One look at the cover of the Image miniseries Getting It Together evokes the opening credits of the hit ’90s sitcom Friends. No doubt this will appeal to fans of the TV show — a show that somehow gains new fans every generation. On a personal note, I have never been on board with Friends, which centers on a group of people finding themselves in situations that I never believed in. Although there was the attempt of exploring relationships on a dramatic level, it is a sitcom first and foremost, and one that hasn’t aged well.
Thankfully, Getting It Together, which is very current in terms our relationships with social media as well as ourselves in an openly sexual way, nails what I think Friends misses. Set in San Francisco, Sam and Jack are best friends, and Sam is dating Lauren, Jack’s indie rocker sister and roommate. However, when the romance crumbles due to Lauren sleeping with one of her bandmates, social shockwaves occur within Sam, Lauren and their friend group.
As a miniseries originally published as four issues centering on a bunch of twenty-somethings in the midst of messy social interactions, it is surprising how layered the book is, from both a writing and artistic standpoint. Co-written by Sina Grace and Omar Spahi, every character has their own flaws they are wrestling, from the central relationship between Lauren and Sam that can’t seem to resolve without arguing, to Jack constantly hooking up with guys during one-night stands and thus not really connecting.
Although the decisions of the characters are not always the right ones, including a drug-induced sequence that affects everyone (more on that later), the drama doesn’t present their situations in a dark or clichéd manner — there is humor in nearly every scene, but not so much that they become too comedic or feel forced. The banter between everyone, which often consists of conversations about sex, sounds truthful, even if the drama is about people who are really truthful to one another and even themselves.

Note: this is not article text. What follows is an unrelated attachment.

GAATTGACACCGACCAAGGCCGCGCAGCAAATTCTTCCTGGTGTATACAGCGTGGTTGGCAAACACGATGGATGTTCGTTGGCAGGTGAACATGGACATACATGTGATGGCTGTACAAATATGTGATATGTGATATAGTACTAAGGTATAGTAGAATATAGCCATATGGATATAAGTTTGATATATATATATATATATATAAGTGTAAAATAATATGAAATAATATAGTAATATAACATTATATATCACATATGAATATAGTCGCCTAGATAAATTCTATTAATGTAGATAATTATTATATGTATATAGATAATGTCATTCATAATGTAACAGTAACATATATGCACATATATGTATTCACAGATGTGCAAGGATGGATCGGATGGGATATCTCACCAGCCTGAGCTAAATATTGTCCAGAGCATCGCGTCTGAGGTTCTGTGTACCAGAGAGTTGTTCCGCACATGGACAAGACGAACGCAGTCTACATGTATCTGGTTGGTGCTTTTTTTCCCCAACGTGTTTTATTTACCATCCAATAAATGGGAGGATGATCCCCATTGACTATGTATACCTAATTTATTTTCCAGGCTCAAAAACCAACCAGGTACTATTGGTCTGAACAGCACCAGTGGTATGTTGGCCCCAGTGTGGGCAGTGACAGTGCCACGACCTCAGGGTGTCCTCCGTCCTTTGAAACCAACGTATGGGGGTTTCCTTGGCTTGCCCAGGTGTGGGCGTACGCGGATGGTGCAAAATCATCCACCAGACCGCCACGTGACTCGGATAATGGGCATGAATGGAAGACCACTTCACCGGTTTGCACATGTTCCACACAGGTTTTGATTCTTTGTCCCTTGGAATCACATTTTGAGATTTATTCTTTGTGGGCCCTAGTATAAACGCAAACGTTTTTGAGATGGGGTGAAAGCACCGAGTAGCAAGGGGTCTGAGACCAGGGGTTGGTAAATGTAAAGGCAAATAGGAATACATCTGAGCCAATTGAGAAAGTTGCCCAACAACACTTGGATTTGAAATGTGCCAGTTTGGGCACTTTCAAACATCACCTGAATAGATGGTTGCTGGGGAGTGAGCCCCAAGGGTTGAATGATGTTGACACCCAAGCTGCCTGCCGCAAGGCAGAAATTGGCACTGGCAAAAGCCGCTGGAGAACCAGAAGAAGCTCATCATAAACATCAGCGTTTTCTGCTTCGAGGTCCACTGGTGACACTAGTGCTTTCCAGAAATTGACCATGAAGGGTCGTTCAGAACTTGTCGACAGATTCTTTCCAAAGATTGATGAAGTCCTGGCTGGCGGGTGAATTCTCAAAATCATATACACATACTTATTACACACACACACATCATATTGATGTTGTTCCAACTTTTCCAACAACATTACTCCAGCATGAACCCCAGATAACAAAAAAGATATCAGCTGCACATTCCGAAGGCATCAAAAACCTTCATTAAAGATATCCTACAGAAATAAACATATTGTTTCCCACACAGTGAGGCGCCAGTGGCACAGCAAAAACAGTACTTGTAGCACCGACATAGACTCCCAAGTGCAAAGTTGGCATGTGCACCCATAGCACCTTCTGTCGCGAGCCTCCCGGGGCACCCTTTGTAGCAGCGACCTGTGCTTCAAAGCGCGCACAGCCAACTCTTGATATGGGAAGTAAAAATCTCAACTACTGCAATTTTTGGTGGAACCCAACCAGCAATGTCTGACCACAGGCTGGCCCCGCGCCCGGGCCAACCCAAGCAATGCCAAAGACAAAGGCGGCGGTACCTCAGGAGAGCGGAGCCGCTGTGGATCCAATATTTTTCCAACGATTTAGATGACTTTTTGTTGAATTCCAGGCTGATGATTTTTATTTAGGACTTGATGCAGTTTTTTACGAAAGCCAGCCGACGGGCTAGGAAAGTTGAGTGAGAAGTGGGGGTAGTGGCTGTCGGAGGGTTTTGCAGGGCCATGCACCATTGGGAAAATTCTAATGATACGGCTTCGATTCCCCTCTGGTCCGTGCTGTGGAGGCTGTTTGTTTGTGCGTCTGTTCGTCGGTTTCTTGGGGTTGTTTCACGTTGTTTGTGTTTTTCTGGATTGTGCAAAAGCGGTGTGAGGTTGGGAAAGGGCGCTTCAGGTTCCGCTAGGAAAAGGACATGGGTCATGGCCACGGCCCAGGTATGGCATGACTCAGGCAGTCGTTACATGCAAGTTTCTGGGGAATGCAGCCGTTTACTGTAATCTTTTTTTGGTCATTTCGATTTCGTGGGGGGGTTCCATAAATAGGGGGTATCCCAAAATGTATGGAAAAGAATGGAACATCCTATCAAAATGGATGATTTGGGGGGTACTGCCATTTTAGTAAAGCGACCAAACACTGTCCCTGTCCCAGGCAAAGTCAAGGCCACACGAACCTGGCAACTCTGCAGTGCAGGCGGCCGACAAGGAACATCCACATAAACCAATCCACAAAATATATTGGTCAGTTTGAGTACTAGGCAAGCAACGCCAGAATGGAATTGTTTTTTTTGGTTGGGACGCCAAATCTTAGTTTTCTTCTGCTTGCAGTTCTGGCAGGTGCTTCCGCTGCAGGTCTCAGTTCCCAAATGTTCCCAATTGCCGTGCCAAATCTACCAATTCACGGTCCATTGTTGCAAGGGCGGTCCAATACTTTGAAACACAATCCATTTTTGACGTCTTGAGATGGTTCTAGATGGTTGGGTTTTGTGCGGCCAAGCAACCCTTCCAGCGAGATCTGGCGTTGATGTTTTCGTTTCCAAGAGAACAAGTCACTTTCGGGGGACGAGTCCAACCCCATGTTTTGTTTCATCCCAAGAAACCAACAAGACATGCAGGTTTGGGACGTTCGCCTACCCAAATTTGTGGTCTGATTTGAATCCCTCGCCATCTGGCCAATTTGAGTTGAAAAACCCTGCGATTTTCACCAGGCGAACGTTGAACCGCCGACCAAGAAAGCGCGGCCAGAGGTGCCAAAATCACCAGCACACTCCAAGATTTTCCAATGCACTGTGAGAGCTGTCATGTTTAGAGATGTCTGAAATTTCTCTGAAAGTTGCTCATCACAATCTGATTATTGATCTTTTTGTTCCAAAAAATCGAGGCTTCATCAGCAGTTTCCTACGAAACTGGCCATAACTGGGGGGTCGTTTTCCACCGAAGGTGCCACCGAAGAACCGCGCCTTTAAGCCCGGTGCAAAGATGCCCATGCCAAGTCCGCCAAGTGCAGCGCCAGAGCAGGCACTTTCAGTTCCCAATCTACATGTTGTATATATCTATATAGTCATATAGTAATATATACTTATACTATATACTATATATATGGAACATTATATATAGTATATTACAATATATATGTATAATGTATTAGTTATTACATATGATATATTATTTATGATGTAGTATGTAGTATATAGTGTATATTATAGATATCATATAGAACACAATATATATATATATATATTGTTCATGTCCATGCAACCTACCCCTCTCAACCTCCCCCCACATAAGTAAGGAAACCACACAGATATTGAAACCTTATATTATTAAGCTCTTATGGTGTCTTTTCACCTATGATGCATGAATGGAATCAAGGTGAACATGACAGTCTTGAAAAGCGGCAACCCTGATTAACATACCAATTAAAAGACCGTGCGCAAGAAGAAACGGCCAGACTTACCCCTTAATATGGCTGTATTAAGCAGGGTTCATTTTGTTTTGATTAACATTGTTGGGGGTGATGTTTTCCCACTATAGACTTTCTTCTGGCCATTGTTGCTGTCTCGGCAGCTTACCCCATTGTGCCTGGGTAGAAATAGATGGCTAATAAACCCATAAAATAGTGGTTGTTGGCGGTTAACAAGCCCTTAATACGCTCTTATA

As a dialogue-heavy piece of storytelling, credit must be given to Jenny D. Fine, who knows how to draw a visually dynamic book. Although the characters drawn in a simple and loose style may not be initially appealing, there is enough expression to get across their emotions. As grounded as the storytelling is, the artwork is very heightened in how it uses sound effects to express the music of Lauren’s band, whilst the panel layouts are constantly changing, especially during the third issue, where everyone is on drugs and thus nearly every page is like a psychedelic warp.
Although the three principal characters of Sam, Jack and Lauren get their own arc, whilst most of the supporting cast has their say, including the band’s drummer who got into a fight with his girlfriend due to him masturbating to porn, the final issue doesn’t give everyone a final resolution. Issue #4 – drawn by Sina Grace, who has cleaner line-work that complements M.X. Struble’s flat coloring – solely focuses on Lauren after leaving the band to make a name for herself as a solo artist. As charming as the whole issue is, it does feel like a weird epilogue that doesn’t give everyone closure. Even Lauren’s fate seems ambiguous, whether this is intentional or not.
Despite its odd detour towards the end, Getting It Together is an enjoyable dramedy where you get to spend time with interesting twenty-somethings, even if they mess up big time.
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